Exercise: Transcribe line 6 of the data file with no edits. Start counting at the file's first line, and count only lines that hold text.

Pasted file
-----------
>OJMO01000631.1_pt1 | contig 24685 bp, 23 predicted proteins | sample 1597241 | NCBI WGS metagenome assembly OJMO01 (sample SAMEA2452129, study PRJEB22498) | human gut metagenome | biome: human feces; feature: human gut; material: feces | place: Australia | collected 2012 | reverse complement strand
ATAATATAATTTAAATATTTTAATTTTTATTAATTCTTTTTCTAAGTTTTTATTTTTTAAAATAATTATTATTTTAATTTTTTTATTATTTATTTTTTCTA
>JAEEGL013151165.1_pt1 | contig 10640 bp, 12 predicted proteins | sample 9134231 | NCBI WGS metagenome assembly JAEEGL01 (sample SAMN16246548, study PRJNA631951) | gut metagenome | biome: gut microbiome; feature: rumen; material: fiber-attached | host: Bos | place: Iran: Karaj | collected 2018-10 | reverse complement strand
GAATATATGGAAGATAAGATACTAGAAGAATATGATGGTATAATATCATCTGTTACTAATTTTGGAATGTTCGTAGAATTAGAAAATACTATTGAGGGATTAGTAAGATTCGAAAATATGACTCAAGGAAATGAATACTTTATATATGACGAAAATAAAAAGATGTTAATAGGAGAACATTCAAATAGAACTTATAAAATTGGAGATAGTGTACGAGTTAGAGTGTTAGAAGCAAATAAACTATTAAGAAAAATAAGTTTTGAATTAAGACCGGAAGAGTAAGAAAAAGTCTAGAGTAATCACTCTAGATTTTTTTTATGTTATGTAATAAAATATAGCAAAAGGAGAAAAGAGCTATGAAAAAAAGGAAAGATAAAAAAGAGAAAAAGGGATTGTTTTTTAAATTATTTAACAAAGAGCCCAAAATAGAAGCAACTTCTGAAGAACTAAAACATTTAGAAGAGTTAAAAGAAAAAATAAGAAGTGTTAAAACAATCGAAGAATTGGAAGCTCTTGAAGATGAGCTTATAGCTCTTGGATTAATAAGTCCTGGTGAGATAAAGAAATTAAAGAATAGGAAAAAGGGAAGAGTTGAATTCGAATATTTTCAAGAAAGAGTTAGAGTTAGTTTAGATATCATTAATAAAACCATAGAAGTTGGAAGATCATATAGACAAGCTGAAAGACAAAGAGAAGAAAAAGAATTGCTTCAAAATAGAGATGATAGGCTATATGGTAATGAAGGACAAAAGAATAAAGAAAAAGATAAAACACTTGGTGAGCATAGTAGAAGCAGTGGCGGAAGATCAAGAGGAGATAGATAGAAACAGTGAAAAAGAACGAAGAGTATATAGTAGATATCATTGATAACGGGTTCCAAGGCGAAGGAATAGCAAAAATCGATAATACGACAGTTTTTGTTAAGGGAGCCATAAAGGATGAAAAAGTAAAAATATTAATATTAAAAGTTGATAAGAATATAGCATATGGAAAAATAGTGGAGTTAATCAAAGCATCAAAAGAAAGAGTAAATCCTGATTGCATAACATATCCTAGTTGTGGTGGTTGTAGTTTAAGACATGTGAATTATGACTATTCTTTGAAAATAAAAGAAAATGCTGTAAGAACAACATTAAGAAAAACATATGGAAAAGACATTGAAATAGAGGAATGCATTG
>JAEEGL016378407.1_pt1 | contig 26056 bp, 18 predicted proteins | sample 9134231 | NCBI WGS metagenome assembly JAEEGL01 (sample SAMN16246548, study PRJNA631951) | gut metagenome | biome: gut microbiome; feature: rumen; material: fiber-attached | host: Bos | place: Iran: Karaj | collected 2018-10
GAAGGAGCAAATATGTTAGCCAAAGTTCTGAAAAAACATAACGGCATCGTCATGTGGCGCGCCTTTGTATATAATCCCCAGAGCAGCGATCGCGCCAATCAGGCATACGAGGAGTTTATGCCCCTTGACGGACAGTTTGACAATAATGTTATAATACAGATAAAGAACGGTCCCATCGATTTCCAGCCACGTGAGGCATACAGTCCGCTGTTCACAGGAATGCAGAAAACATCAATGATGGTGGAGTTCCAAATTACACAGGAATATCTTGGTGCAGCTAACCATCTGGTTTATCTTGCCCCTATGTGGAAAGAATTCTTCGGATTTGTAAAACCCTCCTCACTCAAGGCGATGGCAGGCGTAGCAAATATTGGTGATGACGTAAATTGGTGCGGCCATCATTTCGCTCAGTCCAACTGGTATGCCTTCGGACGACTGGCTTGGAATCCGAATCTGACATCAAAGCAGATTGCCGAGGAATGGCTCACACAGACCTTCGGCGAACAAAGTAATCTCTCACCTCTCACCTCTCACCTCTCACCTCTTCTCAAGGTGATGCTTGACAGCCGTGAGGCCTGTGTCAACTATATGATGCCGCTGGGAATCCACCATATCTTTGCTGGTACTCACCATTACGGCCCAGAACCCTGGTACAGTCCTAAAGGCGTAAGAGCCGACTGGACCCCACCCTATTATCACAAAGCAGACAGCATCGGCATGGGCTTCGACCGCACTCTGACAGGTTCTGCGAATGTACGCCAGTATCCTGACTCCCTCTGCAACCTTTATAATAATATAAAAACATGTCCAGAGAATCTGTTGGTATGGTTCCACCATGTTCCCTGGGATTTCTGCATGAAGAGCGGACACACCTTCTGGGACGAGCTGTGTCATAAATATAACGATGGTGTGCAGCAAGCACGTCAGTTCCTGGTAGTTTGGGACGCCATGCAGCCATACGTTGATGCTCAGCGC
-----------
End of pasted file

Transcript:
GAAGGAGCAAATATGTTAGCCAAAGTTCTGAAAAAACATAACGGCATCGTCATGTGGCGCGCCTTTGTATATAATCCCCAGAGCAGCGATCGCGCCAATCAGGCATACGAGGAGTTTATGCCCCTTGACGGACAGTTTGACAATAATGTTATAATACAGATAAAGAACGGTCCCATCGATTTCCAGCCACGTGAGGCATACAGTCCGCTGTTCACAGGAATGCAGAAAACATCAATGATGGTGGAGTTCCAAATTACACAGGAATATCTTGGTGCAGCTAACCATCTGGTTTATCTTGCCCCTATGTGGAAAGAATTCTTCGGATTTGTAAAACCCTCCTCACTCAAGGCGATGGCAGGCGTAGCAAATATTGGTGATGACGTAAATTGGTGCGGCCATCATTTCGCTCAGTCCAACTGGTATGCCTTCGGACGACTGGCTTGGAATCCGAATCTGACATCAAAGCAGATTGCCGAGGAATGGCTCACACAGACCTTCGGCGAACAAAGTAATCTCTCACCTCTCACCTCTCACCTCTCACCTCTTCTCAAGGTGATGCTTGACAGCCGTGAGGCCTGTGTCAACTATATGATGCCGCTGGGAATCCACCATATCTTTGCTGGTACTCACCATTACGGCCCAGAACCCTGGTACAGTCCTAAAGGCGTAAGAGCCGACTGGACCCCACCCTATTATCACAAAGCAGACAGCATCGGCATGGGCTTCGACCGCACTCTGACAGGTTCTGCGAATGTACGCCAGTATCCTGACTCCCTCTGCAACCTTTATAATAATATAAAAACATGTCCAGAGAATCTGTTGGTATGGTTCCACCATGTTCCCTGGGATTTCTGCATGAAGAGCGGACACACCTTCTGGGACGAGCTGTGTCATAAATATAACGATGGTGTGCAGCAAGCACGTCAGTTCCTGGTAGTTTGGGACGCCATGCAGCCATACGTTGATGCTCAGCGC